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Pumpkin Pie
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PostPosted: Sat Jan 01, 2005 6:17 pm    Post subject: Writers seeking artists, but no artists seeking writers. Reply with quote

Lots of writers here seeking artists in this forum, but I don't see any artists (except one in high school) seeking writers. I'm just wondering if any writer has been contacted by an artist by posting here.

Personally, while I would enjoy such a collaboration on a webcomic, I expect to have to do my own artwork. I would rather focus on writing and bring in someone with more artistic talent than my own to tackle the artwork, but I feel that's just wishful thinking.

Besides, I have a feeling that all artists have a story to tell. Now whether that story is any good is debatable, but possession of one I don't think is. Then again, I'm a writer so perhaps I assume something that I shouldn't.

If such a collaboration is achieved, I can see how production could be rammed up. Specialization enabling one to focus on just one aspect of the process and not tackle both. The writer not having to stop and focus on drawing. The artists not needing to hash out plot, dialog, and such before drawing. Naturally, there is writer's block and I assume there's something similar with artists when confronted with a scene they don't know quite how to render. Then again, do artist gets such a "block" or once they know what's to be draw is that problem solved?
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Joel Fagin
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PostPosted: Sat Jan 01, 2005 7:05 pm    Post subject: Reply with quote

I've had one artist ask me to write him a comic and I sketched out an urban fantasy for him, he drew two test pages and then real life got in his way.

I'm easy. I can turn it into a story or something.

The probem with writers is that it's hard to tell when they're good. You get a lot within a fraction of a second from a picture but a story has to be read through and often the qualities are subtler anyway.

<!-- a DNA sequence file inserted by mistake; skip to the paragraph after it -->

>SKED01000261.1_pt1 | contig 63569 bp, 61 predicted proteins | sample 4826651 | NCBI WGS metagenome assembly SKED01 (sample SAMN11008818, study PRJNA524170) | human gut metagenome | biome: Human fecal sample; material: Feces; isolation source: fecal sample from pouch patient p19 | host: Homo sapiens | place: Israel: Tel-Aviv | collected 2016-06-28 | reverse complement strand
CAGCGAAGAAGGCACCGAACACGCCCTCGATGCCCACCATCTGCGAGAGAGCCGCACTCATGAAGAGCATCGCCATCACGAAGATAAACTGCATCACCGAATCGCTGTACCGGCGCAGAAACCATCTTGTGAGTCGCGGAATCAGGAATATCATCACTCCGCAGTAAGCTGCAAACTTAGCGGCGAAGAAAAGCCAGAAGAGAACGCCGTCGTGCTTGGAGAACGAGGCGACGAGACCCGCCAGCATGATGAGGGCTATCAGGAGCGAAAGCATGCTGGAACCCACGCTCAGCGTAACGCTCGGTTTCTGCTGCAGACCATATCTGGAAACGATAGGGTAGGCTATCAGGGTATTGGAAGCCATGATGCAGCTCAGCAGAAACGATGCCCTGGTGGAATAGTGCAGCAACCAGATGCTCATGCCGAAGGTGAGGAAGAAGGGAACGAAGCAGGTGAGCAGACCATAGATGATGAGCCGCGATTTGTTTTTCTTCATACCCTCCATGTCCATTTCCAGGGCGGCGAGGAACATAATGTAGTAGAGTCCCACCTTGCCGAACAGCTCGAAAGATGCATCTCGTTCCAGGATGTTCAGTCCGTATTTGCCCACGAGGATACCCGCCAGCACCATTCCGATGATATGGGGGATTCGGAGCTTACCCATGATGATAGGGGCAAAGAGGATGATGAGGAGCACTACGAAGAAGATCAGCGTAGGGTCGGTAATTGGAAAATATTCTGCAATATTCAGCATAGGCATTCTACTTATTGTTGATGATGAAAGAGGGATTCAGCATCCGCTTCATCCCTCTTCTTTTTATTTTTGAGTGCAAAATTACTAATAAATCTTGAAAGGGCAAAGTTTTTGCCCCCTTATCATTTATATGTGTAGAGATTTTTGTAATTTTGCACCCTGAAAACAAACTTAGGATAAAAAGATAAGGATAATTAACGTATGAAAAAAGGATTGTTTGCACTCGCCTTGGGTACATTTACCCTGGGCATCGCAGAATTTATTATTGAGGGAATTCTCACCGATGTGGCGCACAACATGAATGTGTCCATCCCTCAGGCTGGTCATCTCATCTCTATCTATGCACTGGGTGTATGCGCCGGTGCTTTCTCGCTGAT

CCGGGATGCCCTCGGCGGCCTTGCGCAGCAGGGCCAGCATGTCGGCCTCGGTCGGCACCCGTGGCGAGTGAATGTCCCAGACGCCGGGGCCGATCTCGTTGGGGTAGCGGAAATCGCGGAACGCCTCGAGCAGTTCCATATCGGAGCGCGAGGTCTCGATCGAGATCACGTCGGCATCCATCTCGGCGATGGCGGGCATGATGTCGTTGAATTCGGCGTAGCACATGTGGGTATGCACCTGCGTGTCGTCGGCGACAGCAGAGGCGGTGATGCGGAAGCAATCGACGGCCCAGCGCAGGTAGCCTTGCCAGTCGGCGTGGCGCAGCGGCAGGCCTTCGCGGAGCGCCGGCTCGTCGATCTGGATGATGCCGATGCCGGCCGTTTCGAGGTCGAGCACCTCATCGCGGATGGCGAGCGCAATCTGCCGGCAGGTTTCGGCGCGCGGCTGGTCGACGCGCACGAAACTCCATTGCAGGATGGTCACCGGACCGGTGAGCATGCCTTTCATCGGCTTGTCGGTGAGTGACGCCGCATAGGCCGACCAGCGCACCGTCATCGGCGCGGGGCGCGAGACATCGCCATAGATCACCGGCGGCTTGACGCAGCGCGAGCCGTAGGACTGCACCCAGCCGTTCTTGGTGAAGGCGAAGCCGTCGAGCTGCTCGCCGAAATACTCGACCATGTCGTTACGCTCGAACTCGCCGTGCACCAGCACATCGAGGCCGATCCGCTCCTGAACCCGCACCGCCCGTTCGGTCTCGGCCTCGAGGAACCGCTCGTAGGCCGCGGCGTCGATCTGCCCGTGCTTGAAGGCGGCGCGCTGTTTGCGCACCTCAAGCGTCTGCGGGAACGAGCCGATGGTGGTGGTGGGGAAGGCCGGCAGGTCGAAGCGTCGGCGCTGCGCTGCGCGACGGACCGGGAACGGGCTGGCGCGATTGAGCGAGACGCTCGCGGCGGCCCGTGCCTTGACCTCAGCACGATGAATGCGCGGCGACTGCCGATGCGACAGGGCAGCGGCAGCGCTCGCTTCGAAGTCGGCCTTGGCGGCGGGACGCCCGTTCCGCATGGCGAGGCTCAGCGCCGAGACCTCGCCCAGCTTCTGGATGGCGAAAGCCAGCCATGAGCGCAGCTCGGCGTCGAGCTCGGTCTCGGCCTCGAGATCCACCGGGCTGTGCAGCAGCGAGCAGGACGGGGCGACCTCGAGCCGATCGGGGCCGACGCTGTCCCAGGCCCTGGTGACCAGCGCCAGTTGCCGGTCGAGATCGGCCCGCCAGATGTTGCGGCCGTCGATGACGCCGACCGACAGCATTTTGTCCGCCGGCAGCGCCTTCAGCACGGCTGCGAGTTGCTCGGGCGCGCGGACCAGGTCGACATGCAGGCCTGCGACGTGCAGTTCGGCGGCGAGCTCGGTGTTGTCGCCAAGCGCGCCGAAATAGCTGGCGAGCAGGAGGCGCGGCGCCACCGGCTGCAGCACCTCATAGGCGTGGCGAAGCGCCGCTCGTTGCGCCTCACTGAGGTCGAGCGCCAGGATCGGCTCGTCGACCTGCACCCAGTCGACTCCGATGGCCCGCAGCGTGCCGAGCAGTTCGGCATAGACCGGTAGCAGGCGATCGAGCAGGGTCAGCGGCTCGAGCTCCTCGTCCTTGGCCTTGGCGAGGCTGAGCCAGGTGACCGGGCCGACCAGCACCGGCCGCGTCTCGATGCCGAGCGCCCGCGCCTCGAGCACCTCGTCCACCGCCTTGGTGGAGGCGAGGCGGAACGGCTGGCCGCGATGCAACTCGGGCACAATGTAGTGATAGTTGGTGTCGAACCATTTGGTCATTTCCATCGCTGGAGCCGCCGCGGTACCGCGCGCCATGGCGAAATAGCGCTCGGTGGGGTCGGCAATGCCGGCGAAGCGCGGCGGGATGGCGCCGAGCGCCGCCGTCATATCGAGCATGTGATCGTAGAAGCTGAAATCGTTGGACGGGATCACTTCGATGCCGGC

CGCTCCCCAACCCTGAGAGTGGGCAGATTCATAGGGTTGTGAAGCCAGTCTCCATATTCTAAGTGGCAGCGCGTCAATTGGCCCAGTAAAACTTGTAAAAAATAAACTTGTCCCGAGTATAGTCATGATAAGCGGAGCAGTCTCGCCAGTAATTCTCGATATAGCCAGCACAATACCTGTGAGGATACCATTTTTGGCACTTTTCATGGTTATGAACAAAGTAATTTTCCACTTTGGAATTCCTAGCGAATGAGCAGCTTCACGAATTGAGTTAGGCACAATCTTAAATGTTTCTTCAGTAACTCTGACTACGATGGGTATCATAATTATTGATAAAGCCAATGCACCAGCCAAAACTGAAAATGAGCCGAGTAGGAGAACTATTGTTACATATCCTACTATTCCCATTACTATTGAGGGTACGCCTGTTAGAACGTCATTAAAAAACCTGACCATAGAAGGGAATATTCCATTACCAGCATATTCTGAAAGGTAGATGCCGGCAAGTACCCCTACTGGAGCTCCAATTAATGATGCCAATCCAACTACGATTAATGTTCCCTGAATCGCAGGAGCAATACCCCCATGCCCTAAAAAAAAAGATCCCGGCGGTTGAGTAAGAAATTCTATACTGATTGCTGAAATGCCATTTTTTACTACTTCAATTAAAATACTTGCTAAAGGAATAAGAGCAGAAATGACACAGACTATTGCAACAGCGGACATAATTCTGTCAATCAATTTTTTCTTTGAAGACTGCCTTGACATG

Also, drawing is more work for less story progress. It would be a massive leap of faith for a decent artist to sign on with a writer. I get the impression most of the collaborations seem to be people who knew each other in real life before they started the comic.

- Joel Fagin
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losttoy
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PostPosted: Sat Jan 01, 2005 7:40 pm    Post subject: Reply with quote

Speaking as both an artist and a writer, I will give my experiences.

I have been on Zwol for a while and got to know a lot of the regulars. If you notice, most of the writers looking for artists have only posted one or two times. The key is getting to know your forum members.

Alex Danner was a forum poster here at one point and he had a literary publication on the web. He had collaborations with other artists (including some Zwol members). While he did not post here in the ?Seeking Comics Artists/Writers? forum here on Zwol, he did post on a similar forum on Talk About Comics. When he did, I e-mailed him and did a comic for him. I think it was very successful match. However, it was one part in a series with each short illustrated by a different artist. John Barber and I finish our segments, but I have not heard the progress of the other artists. The key with Alex?s search is that he was searching for artists for short stories. Some of the artists flaked and some didn?t. However finding a team for an epic story will be harder to find. A lot of artists tend to either draw their own stories or flake out. You can find an artist but the key point is that there was a relationship with Alex, John and I before we worked together (be it only an internet acquaintance).

As a writer for stories I am not illustrating, I did not post here in the ?Seeking Comics Artists/Writers? forum. Instead saw comics in the ?Hype? forum with artists that have proved they can produce quality comics on a regular schedule and contacted them directly. I try to match artists with the style of the story rather then hoping somebody will read a message and maybe fit the match. Some of the artists have indeed illustrated my stories, like Eric Myers drew the Nouveau Chemin story I am doing here with Greg at Zwol. Another artist replied saying they did not have time in their schedule. There are a couple other collaborations that are wait and see.

So there you go.
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Eric F Myers
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PostPosted: Sat Jan 01, 2005 8:56 pm    Post subject: Reply with quote

As an artist I'm always looking for new and exciting projects to work on. The problem is that most of the people that post looking for an artist either don't show enough of their writing to properly evaluate or they are just to vague with what they are looking for. I was surprised when I received an email from David a few months ago asking to illustrate his Zwol story and happily accepted. David is right, I think your best bet is go through the member list on different forums around the net and email those directly that you would like to work with. It show that you looked at the artist's site and liked what you saw. It's also a good way to make acquaintances. The worst that they can do is say no.